• 4 months old,
    • 6 through 18 months old, and
    • 4 through 6 years old.

Oral poliovirus vaccine (OPV)

  • OPV was used in the United States before IPV was available in this country.
  • This vaccine is no longer licensed or available in the United States.
  • It is still used in many parts of the world.
  • Children receive doses of the vaccine by drops in the mouth.

Who Should Get Polio Vaccine ?

Infants and Children

Children in the United States should get inactivated polio vaccine (IPV) to protect against polio, or poliomyelitis. They should get four doses total, with one dose at each of the following ages:

  • 2 months old
  • 4 months old
  • 6 through 18 months old
  • 4 through 6 years old

Children who will be traveling to a country where the risk of getting polio is greater should complete the series before leaving for their trip. If a child cannot complete the routine series before leaving, an accelerated schedule is recommended as follows:

  • 1 dose at age 6 weeks or older
  • a second dose 4 or more weeks after the first dose
  • a third dose 4 or more weeks after the second dose
  • a fourth dose 6 or more months after the third dose

If the accelerated schedule cannot be completed before leaving, the remaining doses should be given in the affected country, or upon returning home, at the intervals recommended in the accelerated schedule. In addition, children completing the accelerated schedule should still receive a dose of IPV at 4 years old or older, as long as it has been at least 6 months after the last dose.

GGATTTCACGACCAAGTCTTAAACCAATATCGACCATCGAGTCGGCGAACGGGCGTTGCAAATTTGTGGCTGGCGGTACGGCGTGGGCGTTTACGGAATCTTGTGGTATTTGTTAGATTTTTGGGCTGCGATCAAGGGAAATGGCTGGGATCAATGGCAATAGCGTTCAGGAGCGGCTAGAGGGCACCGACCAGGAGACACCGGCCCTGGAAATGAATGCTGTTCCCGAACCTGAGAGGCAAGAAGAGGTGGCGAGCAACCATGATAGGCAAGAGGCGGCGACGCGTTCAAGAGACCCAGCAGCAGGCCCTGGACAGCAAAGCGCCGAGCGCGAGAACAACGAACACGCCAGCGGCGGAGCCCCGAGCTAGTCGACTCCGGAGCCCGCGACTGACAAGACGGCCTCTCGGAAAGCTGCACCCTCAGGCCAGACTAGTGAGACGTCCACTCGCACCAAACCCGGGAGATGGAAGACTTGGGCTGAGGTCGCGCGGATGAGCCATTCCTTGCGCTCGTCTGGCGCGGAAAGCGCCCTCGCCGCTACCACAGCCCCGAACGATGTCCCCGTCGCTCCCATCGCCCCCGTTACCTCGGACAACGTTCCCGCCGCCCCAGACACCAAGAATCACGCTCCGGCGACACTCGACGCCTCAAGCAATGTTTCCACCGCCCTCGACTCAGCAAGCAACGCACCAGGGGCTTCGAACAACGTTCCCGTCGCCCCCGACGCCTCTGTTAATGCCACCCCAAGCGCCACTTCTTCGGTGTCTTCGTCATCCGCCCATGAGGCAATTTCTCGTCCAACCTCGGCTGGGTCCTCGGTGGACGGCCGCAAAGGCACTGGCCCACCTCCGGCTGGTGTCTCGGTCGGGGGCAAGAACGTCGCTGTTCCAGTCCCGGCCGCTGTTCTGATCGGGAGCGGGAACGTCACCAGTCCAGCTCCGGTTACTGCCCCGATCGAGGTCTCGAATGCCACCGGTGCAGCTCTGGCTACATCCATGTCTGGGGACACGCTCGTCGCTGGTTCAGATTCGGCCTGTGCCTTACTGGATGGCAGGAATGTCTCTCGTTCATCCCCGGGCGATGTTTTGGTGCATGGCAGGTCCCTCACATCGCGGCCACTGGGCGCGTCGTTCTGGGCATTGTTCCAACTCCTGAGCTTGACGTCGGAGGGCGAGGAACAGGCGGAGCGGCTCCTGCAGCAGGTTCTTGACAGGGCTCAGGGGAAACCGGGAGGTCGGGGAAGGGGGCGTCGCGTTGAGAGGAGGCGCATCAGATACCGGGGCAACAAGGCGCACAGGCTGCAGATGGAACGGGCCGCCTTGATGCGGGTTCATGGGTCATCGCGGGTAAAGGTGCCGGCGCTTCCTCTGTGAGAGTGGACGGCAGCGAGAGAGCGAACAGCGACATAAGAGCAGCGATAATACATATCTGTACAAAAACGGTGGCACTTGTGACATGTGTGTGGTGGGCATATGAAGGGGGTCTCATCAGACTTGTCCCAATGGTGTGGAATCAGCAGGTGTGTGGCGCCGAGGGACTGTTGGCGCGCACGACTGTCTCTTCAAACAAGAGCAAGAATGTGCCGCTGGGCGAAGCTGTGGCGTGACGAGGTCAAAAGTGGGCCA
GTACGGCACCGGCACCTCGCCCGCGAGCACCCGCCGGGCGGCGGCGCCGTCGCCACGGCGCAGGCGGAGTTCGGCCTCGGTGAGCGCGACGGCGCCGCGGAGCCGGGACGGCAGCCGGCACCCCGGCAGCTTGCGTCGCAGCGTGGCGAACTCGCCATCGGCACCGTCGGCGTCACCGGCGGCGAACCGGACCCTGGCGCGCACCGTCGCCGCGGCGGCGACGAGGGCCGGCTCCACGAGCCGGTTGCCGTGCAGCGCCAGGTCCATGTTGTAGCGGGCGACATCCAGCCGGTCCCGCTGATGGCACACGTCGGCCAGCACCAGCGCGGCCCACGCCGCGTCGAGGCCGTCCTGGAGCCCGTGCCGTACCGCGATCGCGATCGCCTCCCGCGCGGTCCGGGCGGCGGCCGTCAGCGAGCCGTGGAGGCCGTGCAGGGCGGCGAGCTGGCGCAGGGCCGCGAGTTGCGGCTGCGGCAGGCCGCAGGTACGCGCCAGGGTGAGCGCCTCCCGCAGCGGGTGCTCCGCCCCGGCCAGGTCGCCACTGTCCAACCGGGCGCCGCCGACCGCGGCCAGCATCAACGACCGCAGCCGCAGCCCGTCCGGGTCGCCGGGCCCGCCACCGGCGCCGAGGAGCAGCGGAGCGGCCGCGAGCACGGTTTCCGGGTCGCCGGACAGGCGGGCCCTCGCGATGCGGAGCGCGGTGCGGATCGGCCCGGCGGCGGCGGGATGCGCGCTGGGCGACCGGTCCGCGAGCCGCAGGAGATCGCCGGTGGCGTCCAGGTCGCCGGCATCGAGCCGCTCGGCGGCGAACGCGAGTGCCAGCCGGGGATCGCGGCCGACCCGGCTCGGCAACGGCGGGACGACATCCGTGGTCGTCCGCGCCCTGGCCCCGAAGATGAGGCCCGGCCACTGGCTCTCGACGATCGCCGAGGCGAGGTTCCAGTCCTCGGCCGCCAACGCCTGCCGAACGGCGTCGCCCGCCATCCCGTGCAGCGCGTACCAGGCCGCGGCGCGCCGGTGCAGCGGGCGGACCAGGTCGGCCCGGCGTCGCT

Adults

Most adults do not need polio vaccine because they were already vaccinated as children. But three groups of adults are at higher risk and should consider polio vaccination in the following situations:

  • You are traveling to a country where the risk of getting polio is greater. Ask your healthcare provider for specific information on whether you need to be vaccinated.
  • You are working in a laboratory and handling specimens that might contain polioviruses.
  • You are a healthcare worker treating patients who could have polio or have close contact with a person who could be infected with poliovirus.

Adults in these three groups who have never been vaccinated against polio should get 3 doses of IPV:

  • The first dose at any time,
  • The second dose 1 to 2 months later,
  • The third dose 6 to 12 months after the second.

Adults in these three groups who have had 1 or 2 doses of polio vaccine in the past should get the remaining 1 or 2 doses. It doesn’t matter how long it has been since the earlier dose(s).

Adults who are at increased risk of exposure to poliovirus and who have previously completed a routine series of polio vaccine (IPV or OPV) can receive one lifetime booster dose of IPV.

Who Should Not Get Polio Vaccine ?

Tell the person who is giving the vaccine:

  • If the person getting the vaccine has any severe, life-threatening allergies.
  • If you ever had a life-threatening allergic reaction after a dose of IPV, or have a severe allergy to any part of this vaccine, you may be advised not to get vaccinated. Ask your health care provider if you want information about vaccine components.
  • If the person getting the vaccine is not feeling well.
  • If you have a mild illness, such as a cold, you can probably get the vaccine today. If you are moderately or severely ill, you should probably wait until you recover. Your doctor can advise you.

Polio vaccine side-effects

With any medicine, including vaccines, there is a chance of side effects. These are usually mild and go away on their own, but serious reactions are also possible.

Some people who get IPV get a sore spot where the shot was given. IPV has not been known to cause serious problems, and most people do not have any problems with it.

Other problems that could happen after this vaccine: